As a result of yesterday's trading, European stock indices fell, investors evaluated the results of meetings of the world's leading central banks.
The composite index of the largest enterprises in the region Stoxx Europe 600 dropped by 0.51% and amounted to 371.23 points.
The British FTSE 100 indicator fell 0.47%, the German DAX – 0.36%, the French CAC 40 – 0.69%. Italy's FTSE MIB and Spain's IBEX 35 lost 1.12% and 0.35%, respectively.
The leadership of the Federal Reserve System (FRS), following the meeting ended the day before, made it clear that it does not intend to change interest rates from current levels, at least until the end of 2023. At the same time, there were no announcements of new measures to support the US economy, which disappointed investors, MarketWatch reports.
Federal Reserve Chairman Jerome Powell said during a press conference that the current economic crisis caused by the COVID-19 pandemic is “the worst in our century.” In this regard, according to him, the American Central Bank is ready to maintain a “full set” of measures to support the economy, including continuing to buy out US Treasuries and mortgage-backed securities at the current pace ($ 120 billion a month) until the US economy “advances. in his recovery “.
The Bank of Japan at its regular meeting, which ended on Thursday, decided to preserve the ultra-soft parameters of monetary policy, as predicted by most experts. At the same time, the Central Bank gave a slightly more positive assessment of the state of the country's economy than at the end of the July meeting, and noted that an immediate expansion of incentives is not required to combat the coronavirus infection COVID-19.
The Bank of England at the end of the September meeting kept the base interest rate at 0.1%, according to a press release from the Central Bank.
Meanwhile, the regulator again warned that “the outlook for the British economy remains atypically uncertain” due to both the impact of the coronavirus pandemic and the prospect that the UK will not be able to conclude a trade agreement with the European Union.
The British Central Bank also decided to leave the volume of the government bond repurchase program at 745 billion pounds, the Monetary Policy Committee (MPC) said in a statement.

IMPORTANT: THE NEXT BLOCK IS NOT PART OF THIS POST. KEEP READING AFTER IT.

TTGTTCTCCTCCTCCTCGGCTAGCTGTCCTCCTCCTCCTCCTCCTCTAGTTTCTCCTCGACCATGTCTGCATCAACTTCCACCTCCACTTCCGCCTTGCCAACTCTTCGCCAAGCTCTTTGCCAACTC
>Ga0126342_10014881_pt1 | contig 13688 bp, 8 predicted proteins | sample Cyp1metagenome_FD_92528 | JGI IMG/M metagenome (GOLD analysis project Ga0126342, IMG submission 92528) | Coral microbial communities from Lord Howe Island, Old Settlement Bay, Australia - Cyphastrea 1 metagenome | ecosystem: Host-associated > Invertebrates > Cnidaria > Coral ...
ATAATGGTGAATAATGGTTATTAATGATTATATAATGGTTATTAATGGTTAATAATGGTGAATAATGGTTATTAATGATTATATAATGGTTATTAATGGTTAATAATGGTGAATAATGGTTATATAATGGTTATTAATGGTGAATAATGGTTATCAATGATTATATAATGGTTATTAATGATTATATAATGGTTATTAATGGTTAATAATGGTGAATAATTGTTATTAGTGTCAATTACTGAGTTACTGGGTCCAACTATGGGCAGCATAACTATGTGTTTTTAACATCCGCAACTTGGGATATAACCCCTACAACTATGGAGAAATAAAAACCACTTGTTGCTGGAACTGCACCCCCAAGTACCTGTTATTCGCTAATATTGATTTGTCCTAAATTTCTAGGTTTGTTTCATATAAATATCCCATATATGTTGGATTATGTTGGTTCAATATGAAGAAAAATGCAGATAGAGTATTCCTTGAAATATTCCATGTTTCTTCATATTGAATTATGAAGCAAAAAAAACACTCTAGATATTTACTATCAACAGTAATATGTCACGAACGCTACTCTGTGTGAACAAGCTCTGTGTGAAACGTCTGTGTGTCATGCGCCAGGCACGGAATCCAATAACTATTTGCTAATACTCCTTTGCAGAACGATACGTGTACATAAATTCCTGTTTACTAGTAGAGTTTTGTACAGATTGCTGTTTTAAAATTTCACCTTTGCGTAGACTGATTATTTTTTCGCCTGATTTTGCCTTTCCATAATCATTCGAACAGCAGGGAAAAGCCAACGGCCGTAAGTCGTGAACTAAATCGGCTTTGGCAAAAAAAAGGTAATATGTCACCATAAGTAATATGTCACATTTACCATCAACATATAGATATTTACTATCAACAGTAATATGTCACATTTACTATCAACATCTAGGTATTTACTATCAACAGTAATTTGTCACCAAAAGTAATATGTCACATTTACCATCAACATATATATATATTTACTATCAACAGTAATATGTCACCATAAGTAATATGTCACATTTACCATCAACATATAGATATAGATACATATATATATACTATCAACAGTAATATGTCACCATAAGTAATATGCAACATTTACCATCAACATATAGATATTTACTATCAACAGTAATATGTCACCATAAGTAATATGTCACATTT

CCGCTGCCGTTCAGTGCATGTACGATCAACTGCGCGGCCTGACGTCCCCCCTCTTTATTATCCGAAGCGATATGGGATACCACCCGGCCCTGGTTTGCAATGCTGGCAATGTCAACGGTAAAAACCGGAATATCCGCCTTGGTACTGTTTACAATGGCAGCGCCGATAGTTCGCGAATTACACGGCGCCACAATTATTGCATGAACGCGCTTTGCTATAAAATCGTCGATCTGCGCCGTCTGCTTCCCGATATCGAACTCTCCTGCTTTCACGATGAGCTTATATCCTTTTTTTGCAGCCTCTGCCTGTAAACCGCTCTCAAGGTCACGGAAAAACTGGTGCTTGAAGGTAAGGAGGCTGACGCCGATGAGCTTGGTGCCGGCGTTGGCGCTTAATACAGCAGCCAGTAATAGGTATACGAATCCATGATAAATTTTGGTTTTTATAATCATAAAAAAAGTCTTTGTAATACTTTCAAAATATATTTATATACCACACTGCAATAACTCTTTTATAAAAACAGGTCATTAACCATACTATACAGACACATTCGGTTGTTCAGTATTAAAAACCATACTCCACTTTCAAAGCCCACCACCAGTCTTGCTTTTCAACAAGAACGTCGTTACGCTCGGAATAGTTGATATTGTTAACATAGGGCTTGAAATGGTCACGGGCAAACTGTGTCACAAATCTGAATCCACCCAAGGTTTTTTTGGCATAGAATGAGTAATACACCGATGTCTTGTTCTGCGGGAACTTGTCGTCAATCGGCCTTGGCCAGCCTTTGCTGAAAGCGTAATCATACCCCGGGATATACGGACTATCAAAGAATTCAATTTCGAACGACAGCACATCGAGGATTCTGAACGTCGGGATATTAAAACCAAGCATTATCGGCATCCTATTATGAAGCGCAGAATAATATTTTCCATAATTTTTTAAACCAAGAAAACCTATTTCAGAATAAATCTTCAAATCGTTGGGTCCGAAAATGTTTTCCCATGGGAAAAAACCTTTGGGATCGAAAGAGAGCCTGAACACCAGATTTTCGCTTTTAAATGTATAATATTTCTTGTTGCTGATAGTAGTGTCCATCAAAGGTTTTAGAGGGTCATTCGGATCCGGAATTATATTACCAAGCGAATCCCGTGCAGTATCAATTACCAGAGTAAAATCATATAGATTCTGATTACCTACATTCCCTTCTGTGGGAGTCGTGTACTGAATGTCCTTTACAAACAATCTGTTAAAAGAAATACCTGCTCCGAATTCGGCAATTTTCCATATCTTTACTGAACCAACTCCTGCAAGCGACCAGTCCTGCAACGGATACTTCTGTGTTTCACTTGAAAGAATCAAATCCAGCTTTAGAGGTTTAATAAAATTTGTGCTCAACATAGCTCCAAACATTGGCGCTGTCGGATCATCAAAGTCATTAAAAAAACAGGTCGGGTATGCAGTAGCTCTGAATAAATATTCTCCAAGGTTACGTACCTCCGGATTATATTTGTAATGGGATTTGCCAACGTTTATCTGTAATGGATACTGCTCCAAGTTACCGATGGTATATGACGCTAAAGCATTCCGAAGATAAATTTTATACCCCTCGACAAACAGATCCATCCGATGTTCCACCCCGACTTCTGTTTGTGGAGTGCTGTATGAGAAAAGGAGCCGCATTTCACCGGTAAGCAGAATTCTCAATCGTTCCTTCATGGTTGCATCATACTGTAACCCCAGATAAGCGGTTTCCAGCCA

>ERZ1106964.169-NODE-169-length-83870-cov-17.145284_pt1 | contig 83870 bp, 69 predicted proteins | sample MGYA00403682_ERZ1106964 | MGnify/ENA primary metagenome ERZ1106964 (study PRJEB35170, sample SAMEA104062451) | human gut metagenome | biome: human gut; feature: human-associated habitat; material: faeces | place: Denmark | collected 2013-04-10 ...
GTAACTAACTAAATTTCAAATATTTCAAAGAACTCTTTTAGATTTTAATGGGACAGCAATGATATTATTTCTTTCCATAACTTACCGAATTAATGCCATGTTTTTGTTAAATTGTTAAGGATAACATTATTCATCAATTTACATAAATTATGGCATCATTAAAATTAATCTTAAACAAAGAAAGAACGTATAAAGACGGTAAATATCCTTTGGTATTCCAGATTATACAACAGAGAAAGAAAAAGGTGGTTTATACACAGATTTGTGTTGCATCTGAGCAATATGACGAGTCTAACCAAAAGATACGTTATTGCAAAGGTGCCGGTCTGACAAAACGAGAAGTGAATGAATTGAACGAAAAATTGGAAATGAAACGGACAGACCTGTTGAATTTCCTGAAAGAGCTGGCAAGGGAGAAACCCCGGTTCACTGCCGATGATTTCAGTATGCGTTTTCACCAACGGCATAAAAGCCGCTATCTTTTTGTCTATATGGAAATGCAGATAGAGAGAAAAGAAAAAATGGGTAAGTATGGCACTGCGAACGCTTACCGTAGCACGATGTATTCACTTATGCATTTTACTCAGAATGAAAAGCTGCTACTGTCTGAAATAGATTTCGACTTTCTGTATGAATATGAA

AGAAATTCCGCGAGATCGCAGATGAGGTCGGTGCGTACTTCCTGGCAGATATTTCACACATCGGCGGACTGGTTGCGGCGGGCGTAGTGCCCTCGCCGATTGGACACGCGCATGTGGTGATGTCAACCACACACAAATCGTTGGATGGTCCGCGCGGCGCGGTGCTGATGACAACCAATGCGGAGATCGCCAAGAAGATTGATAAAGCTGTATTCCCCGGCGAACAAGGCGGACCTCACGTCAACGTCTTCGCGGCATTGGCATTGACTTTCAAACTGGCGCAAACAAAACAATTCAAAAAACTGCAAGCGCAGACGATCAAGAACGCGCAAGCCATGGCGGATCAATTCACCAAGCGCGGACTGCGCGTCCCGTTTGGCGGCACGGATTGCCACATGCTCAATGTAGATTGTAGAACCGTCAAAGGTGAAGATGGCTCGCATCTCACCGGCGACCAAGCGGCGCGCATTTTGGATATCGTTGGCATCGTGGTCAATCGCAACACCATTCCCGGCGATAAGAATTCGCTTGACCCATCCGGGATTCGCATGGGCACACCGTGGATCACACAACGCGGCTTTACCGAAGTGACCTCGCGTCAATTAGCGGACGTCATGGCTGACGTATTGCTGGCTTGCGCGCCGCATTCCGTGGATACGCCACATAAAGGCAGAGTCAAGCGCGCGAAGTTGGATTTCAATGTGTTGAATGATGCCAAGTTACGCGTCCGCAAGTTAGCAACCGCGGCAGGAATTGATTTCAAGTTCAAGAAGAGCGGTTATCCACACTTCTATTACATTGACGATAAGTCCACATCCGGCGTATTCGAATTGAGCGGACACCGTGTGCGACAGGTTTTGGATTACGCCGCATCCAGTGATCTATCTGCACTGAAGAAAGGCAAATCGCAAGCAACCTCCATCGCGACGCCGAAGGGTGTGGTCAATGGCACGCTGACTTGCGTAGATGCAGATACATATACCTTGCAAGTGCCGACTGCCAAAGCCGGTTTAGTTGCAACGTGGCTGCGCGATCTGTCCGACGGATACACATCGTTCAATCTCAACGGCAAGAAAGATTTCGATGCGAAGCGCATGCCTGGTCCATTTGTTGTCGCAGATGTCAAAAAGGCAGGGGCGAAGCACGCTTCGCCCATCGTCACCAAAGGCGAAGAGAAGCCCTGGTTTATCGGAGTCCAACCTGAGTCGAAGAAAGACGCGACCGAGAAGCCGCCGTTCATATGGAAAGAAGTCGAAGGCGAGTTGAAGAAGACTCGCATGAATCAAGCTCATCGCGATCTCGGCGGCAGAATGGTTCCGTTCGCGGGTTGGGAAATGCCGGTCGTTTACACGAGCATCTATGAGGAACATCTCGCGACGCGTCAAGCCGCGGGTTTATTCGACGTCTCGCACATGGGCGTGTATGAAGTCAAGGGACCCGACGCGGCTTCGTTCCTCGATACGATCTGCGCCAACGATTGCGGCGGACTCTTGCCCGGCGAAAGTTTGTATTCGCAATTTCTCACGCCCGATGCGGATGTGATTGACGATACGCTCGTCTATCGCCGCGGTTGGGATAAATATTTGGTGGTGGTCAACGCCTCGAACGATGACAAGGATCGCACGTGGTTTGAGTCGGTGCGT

Shares of European manufacturers fell after the release of data on the fall in car sales in the European Union in January-August by 32% against the same period last year.
According to the European Association of Automobile Manufacturers (ACEA), the number of registered new cars in the EU (excluding Malta, for which data are not available) amounted to 6 million 123,852 thousand this year, compared with 9 million 2,172 thousand a year earlier.
Among the largest auto markets in the region, Spain (-40.6%) showed the strongest decline, followed by Italy (-38.9%), France (-32%) and Germany (-28.8%).
Renault SA fell 0.2%, Volkswagen AG lost 0.9%.
Next Plc (LON: NXT) gained 4.2%. The British clothing chain raised its profit forecast for the current fiscal year, which ends in January, for the second time since the beginning of the year. Pre-tax profit for the year is expected to be around £ 300 million instead of the previously predicted £ 195 million.
Rolls-Royce (LON: RR) shares declined 1.3%. The British engineering holding is still evaluating a range of financing options to bolster its financial position, with no final decision yet made on any of the options.
Grenke AG jumped 33.6% after falling 40% a day earlier, becoming the top gainer among the Stoxx Europe 600 components. The German leasing company said it firmly denies allegations of financial fraud leveled by Viceroy Research.